A wide spot in my imagination.

Wednesday, April 7, 2010

Taxes and Questions and Prayer


I'm weird, I guess, because I think they make sense. I wouldn't say I like paying taxes. In fact, I'm horrible at the actual acts of filling out the forms, doing the math. My lovely spouse does all that.

But I appreciate the things our taxes pay for: roads, health insurance for poor kids, breakfast for hungry people, mental hospitals for terribly bothered people, schools, teachers' salaries, research that tries to end horrible diseases, firefighters and other public safety workers. Those are good things. I'm glad to do my part to pay for them.

There are things I'm sad my taxes pay for. I do not like that my money buys weapons to kill other people. I don't like it that some of my tax money is frittered away and used sloppily at times.

Having had my own salary paid by tax dollars for a while in a previous job, I know that there are good, diligent, hard-working folks toiling away in our bureaucracies; and I know there are some lousy, lazy people earning tax dollars as well -- about like any workplace, I suppose.

Lately, I've been thinking about Jesus and taxes. He befriended Zaccaeus, a corrupt tax collector (which says to me we don't hurl bombs and names at people we don't like). And Jesus was accused of subverting the tax system (Luke 23:2).

Governments shouldn't abuse, exploit and over-burden everyday people, just trying to get by. And it's much easier to point that out when "Caesar" is on the throne. It's harder when "we the people" all sit together on the throne.

Governments (again, functioning as "we the people") have a covenant (by virtue of our basic humanness) to take care of each other.

So, taxes. How much is too much? How do we make sure it's spent in the right ways? What would Jesus do? I don't know, to all of the above. So, I'll sign my name to form, and pray -- pray that it's filled out correctly, and pray that the money's going to the right places.

Bread for the World offered this prayer for taxpayers to consider as we work our way through our tax forms:

Gracious God, all that we have is a gift from you, including this country in which we live. As April 15 approaches, help us see our reporting to the Internal Revenue Service as a reminder of our interdependence.

Jesus taught us to love one another as he loves us, and scripture reminds us that each is given a manifestation of the Spirit for the common good (1 Corinthians 12:7).

We remember all employers, all who are self-employed, all who labor to feed themselves and their households, and all who are unemployed and seeking work.

Loving God, Bless the people whose lives are linked with ours

We remember all who have had capital gains or losses and all who manage money, especially those who are entrusted with the savings and financial well-being of others.

Loving God, Bless the people whose lives are linked with ours

We remember all landlords, all tenants, and all who own their own homes, while we especially recall those who have no place to call home.

Loving God, Bless the people whose lives are linked with ours

We remember all who farm, all who produce food for others to eat and all who depend upon the land for their survival.

Loving God, Bless the people whose lives are linked with ours

We remember all who receive social security and other government benefits.

Loving God, Bless the people whose lives are linked with ours

We remember all students and teachers, all who pay tuition, all who have student loans, and all who devote their lives to education.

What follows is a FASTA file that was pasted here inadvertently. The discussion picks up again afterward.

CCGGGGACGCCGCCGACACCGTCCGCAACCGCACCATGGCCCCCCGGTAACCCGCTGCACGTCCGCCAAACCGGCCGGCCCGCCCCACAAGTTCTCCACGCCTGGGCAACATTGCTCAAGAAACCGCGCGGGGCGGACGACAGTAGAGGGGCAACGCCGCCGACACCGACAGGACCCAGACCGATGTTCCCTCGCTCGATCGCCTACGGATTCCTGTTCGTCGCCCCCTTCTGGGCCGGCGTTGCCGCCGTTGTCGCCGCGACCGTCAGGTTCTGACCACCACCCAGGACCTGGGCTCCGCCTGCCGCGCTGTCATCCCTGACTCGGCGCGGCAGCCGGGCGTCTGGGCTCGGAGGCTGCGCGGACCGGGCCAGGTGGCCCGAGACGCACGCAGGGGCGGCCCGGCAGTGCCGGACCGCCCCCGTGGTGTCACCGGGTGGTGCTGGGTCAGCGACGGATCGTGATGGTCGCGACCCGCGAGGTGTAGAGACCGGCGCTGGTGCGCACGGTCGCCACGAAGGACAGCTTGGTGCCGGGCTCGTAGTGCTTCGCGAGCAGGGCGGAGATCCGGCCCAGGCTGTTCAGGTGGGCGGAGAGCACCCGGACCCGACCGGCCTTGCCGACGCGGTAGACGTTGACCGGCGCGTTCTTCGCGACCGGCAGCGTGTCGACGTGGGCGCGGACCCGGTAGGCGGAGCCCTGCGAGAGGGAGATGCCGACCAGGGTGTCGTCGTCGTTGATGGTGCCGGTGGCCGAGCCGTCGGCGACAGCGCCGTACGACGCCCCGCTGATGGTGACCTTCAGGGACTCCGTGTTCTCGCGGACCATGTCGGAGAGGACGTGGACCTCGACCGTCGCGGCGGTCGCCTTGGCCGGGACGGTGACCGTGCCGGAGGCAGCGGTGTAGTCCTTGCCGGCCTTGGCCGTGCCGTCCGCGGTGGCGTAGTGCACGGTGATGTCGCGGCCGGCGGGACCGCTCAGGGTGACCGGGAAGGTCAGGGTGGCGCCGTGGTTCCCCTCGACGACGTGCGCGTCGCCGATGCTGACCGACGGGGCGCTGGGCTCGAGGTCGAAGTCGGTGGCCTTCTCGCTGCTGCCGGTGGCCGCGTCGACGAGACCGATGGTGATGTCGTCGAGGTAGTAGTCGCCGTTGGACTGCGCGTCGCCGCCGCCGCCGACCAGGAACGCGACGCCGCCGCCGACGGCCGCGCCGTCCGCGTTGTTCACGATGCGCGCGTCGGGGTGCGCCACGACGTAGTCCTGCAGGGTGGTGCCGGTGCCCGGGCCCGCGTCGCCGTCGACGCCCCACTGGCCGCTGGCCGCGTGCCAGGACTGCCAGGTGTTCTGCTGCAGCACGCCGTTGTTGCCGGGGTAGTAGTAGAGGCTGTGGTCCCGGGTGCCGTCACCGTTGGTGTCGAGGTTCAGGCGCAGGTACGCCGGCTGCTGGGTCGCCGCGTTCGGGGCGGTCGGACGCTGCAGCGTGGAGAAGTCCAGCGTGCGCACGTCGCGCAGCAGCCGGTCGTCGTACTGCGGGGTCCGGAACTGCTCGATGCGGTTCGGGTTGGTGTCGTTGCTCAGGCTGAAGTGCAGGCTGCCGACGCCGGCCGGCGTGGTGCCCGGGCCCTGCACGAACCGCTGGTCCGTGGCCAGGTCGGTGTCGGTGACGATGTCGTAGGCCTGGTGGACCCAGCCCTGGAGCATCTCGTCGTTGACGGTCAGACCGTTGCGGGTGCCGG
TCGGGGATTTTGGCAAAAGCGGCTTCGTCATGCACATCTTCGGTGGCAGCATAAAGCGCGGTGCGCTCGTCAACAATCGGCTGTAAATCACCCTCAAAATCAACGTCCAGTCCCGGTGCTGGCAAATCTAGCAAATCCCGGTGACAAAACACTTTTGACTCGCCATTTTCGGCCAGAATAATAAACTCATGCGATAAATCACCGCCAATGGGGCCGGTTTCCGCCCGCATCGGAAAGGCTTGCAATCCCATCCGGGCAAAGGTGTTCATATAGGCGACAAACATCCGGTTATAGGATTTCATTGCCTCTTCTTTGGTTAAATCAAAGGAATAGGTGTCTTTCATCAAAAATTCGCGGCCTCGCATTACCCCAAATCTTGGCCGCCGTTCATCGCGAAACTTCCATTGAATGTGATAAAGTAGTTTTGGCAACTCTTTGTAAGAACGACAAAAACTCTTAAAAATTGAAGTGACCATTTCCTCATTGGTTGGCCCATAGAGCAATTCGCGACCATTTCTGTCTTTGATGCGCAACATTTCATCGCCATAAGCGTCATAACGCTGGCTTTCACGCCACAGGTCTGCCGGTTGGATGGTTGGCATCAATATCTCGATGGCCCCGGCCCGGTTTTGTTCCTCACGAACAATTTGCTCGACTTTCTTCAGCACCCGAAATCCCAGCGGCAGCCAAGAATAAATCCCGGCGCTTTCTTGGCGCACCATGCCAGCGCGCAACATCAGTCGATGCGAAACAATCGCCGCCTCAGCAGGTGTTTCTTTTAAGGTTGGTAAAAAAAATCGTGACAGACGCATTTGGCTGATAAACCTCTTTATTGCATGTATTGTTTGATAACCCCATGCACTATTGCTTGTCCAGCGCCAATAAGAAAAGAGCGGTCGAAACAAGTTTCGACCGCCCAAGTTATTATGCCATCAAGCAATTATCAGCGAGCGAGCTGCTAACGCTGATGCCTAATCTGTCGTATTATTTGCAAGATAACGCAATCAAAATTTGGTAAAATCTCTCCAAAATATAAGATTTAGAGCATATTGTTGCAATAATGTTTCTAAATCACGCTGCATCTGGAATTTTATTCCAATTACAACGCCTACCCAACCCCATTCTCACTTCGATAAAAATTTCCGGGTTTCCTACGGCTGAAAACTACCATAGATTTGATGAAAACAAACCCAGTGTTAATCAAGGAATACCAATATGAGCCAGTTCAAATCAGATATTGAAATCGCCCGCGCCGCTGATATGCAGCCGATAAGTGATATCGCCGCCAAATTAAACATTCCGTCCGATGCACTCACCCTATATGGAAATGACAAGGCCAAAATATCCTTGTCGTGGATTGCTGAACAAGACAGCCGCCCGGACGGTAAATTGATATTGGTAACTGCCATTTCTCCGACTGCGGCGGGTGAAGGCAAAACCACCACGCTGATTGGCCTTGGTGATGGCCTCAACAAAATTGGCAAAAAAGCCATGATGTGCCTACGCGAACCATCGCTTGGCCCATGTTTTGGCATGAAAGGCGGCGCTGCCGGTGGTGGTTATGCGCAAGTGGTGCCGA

Loving God, Bless the people whose lives are linked with ours

We remember all whom our nation’s tax policy deems worthy of special credits: employers creating jobs, parents adopting children with special needs, people buying their first homes, and those raising children on low incomes.

Loving God, Bless the people whose lives are linked with ours

Bless those individuals whose lives have touched ours in ways that are now reflected on a tax return, through a filing status, deductions, credits, or alimony payments. And Lord, bless also all those who make decisions for our common good.

All this we ask in Jesus’ name. Amen.

From the webpage www.bread.org/April15.

1 comment:

  1. Thanks Tim. Glenn and I have often thought about all the good our taxes contribute to. Living in Ecuador, we see first hand what happens when an "unstable" government (in the last 14 years, there has been a turnover in presidents an average of every 2 years) coupled with being a "third world" country, does not provide a lot for its citizens. Many roads are maintained by the people who use them; many roads are dirt (maintained often means cobblestones); small communities often don't have a water system and those who do need to be careful as their water is likely not safe to drink.

    We think the "social security system" here is likely one's family.

    The children go to school for a half day and parent's pay for their children's educations. Those parents who can't afford to send their children to school have children that don't get to learn to read and write and study their country's history and culture.

    There are laws about child labor, but where does one draw the line between when a child is playing in his parent's shop and when he is working in the shop; when he has chores and when the chores become "child labor". If there is not money to hire people that help enforce the laws, does it matter that there are laws?

    The world is not a perfect place, nor is any country that I am aware of, but I am grateful that we have been able to contribute taxes, because that means we have been employed and have made enough money to be required to contribute for the good of all.

    And for those of us who believe that God helped make the employment possible, it's a good thing to be able to pass on the love we're given to others, even in the form of taxes.

    Marilyn Cooper